The answer is basically the same as the previous. Incidentally, we don’t only change up the main characters and locations, we often update the game systems as well. With a series as long as this, it’s important to make the gameplay friendly to new players, so it’s necessary to revise the gameplay systems to make them fresh and engaging.
The Legend of Heroes games always offer difficulty settings — which is something that a lot of other Japanese RPGs don't do. Do you think difficulty settings are an important part of reaching a wider audience?
There are various types of players. There are players who are mainly there to enjoy the story as well as those who place importance on making their characters stronger or doing side activities. There are also players who want to enjoy the game over several playthroughs. In the early days of the series, we didn't have difficulty settings, wanting to have each player go through the same experience, however more recently, we’ve tried to adapt to the various desires of the different types of players by offering a range of choices.
The Legend of Heroes has evolved so much over the years, to the point where the newest games run on a fully 3D engine with advanced visuals, and even feature action-based combat. Has the franchise evolved in any ways that you didn't anticipate?
At first glance, it might seem that things have completely changed compared to the first games, but I feel Kuro no Kiseki is the result of the accumulated experience we’ve gained in the creation of the series. We didn't just add action elements to the game, but rather they are they extension of the Field Attacks as they appeared in the Cold Steel games. We’ve also wanted to improve the tempo of combat, so we’ve created a synthesis of a turn-based and action system. I think one of the merits of a long running series is being able to improve the series like this.
The new Kuro no Kiseki saga is getting its second game in Japan later this year, but we have to ask — do you have any plans to bring the Kuro no Kiseki games West?
Of course we intend to have it come out in the West. There might be a time gap between it and the Japanese release, but please wait for more information once everything is decided.
Can you tell us anything about the future of The Legend of Heroes as a franchise? How far in advance do you plan each game out, and what's next for the series?
There are things that we have planned out previously as well as things that we adjust during development based on user feedback or the thoughts of the dev team at that point in time. For example, there were many ideas that we used in Trails into Reverie that were offered by younger staff members. As I mentioned before, we didn't have plans to make the Crossbell games originally.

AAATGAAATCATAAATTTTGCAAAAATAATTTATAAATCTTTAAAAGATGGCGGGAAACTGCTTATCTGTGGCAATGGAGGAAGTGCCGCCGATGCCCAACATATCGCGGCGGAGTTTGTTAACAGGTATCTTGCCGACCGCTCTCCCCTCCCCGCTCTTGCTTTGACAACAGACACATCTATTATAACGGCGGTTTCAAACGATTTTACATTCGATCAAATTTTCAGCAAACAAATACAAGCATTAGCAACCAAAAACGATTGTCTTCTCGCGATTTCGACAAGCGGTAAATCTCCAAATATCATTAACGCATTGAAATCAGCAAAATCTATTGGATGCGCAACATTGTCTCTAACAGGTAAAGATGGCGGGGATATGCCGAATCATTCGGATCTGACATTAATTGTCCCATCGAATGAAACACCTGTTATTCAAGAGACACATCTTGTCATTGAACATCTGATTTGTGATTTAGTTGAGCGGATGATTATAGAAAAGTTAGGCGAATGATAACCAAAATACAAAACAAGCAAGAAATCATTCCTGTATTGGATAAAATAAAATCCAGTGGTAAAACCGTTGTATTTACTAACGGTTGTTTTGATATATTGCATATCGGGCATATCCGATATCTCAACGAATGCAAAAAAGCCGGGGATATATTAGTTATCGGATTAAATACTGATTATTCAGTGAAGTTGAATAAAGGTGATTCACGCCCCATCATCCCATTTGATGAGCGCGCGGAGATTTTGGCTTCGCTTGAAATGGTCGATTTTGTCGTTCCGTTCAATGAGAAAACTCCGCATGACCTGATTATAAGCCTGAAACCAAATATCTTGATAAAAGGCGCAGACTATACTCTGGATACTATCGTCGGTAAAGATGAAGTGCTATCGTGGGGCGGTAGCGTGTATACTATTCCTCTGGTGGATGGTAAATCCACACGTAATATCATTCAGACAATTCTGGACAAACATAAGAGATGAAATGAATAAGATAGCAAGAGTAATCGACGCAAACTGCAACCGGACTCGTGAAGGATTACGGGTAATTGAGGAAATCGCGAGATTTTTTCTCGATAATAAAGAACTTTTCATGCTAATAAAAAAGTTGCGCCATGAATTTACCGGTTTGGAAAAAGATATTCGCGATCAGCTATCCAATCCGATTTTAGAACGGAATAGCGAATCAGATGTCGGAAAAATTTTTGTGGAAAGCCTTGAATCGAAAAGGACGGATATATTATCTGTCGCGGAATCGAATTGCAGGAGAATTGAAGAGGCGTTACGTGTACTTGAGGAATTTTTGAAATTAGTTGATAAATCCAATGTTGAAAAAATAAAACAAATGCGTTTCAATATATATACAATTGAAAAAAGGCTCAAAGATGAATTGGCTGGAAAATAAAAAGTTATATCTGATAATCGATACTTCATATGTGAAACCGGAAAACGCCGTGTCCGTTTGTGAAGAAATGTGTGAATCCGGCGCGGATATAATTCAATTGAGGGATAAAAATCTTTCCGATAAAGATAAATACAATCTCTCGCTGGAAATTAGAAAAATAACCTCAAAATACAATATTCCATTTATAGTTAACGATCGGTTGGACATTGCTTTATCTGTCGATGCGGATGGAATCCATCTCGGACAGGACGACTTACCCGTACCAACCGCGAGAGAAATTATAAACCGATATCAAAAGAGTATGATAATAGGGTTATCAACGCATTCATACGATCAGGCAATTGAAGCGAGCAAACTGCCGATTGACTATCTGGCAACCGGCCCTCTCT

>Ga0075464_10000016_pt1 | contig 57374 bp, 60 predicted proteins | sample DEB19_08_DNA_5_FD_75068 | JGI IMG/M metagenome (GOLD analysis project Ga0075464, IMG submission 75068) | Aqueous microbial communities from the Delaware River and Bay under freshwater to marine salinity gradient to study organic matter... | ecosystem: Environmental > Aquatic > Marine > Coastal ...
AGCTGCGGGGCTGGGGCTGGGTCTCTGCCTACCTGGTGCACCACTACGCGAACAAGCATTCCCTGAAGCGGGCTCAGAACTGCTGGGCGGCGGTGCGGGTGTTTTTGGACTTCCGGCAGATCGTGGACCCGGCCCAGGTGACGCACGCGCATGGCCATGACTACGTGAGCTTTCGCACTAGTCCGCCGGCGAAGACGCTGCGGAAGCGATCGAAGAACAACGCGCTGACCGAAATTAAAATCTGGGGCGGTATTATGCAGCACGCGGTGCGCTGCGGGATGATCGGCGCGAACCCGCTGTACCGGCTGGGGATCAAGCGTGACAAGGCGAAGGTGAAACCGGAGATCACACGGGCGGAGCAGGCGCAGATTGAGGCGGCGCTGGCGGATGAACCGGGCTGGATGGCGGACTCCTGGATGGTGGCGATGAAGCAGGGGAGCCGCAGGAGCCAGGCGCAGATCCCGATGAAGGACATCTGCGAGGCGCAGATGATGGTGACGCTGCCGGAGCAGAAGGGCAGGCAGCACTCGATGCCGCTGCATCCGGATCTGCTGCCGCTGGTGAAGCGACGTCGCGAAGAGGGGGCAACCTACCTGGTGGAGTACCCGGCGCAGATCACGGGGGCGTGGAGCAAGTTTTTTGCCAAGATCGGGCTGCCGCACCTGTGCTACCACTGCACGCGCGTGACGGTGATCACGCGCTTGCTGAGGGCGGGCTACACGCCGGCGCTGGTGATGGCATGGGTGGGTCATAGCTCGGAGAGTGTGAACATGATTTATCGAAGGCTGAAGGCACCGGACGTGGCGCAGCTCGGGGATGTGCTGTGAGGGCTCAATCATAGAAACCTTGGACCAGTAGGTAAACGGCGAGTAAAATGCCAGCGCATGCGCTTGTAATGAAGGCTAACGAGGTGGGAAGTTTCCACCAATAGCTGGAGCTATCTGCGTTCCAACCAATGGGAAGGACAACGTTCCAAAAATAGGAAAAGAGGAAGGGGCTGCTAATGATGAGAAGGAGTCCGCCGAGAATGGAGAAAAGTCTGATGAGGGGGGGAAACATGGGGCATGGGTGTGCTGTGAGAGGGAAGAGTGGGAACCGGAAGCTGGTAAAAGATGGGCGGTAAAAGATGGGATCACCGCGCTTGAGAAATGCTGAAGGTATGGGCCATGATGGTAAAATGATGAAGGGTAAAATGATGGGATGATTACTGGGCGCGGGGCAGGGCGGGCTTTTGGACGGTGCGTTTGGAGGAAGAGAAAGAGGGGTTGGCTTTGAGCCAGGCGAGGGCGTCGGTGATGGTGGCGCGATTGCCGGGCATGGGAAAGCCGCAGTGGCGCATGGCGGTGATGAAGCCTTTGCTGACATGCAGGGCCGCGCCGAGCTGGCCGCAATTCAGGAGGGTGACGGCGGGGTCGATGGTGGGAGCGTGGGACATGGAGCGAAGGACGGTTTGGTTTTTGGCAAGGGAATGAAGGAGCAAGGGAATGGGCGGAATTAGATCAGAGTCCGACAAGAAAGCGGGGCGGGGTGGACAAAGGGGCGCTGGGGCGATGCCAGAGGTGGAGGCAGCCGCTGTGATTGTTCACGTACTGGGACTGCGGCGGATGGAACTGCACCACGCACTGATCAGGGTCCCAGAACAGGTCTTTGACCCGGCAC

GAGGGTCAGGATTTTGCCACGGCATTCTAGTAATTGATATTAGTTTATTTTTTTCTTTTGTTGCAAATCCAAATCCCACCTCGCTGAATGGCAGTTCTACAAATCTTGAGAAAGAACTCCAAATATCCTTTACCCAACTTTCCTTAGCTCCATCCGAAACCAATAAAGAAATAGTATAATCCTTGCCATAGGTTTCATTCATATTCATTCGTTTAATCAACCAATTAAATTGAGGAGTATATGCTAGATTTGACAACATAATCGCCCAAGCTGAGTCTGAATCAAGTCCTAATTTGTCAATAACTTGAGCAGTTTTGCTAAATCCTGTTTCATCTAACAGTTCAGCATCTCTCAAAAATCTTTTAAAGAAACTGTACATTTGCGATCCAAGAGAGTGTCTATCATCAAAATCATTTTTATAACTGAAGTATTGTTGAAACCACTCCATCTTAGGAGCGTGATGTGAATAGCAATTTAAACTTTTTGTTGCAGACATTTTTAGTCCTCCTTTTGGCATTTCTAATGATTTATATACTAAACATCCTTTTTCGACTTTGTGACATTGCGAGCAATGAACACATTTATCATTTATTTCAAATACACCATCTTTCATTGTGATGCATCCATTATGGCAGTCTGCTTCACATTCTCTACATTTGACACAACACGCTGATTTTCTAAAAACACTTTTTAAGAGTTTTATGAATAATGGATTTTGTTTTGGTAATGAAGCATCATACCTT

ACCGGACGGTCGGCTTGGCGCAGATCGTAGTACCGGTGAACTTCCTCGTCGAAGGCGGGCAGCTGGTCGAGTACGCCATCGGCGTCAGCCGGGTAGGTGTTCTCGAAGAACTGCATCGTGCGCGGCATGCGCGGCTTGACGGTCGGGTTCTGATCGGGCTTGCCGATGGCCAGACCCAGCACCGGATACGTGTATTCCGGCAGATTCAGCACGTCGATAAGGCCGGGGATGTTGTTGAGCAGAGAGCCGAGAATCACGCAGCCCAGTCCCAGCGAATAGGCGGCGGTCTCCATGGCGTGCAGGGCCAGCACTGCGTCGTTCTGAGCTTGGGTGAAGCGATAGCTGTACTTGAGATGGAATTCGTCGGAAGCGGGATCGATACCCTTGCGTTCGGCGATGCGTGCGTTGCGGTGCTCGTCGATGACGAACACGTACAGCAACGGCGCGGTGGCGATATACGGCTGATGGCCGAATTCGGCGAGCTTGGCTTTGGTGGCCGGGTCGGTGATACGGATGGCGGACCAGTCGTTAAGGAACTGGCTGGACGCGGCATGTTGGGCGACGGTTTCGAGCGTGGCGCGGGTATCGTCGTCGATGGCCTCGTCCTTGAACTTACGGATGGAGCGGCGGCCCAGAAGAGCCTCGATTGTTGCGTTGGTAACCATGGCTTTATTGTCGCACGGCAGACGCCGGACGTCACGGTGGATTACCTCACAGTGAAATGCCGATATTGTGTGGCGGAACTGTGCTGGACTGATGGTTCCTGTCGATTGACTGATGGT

As the series continues, we believe we need to be flexible in our approach to the changing environment.
The Legend of Heroes is probably more popular now in the West than it ever has been, with the Trails of Cold Steel saga gaining a lot of fans. Do you view The Legend of Heroes as a global franchise these days, rather than something that targets a Japanese audience?
We don’t really think too much about targeting Japan or a global audience when making the games as at the crux of everything is us creating the games that we want to make. However, it should be said that we have more non-Japanese people on the Trails series staff than ever before. We’d like to think we’re using their unique ideas to bring even more to the table for the games.
And finally, do you have anything you'd like to say to Western fans?
Traveling to events in the West, I was often asked directly by fans to bring these games out here. This has been on my bucket list for many years now. I feel now that the games are finally coming out, a weight has been lifted from my shoulders.
The games’ content and graphics might feel like they’ve come from another era, but I'm extremely confident that Falcom games retain their quality through time and remain as fun and engaging. We hold to this philosophy when developing today. I hope that many people try these games and are able to get a sense of that quality. We will be more than gratified if they do.
Huge thanks to Kondo-san for taking the time to answer our questions. Special thanks to Kerry Barrett and the teams at Reef Entertainment, NIS America, and NIS for making this interview possible.
Are you a Trails fan? Are you looking forward to the localisation of Trails from Zero and Trails to Azure? Continue the story in the comments section below.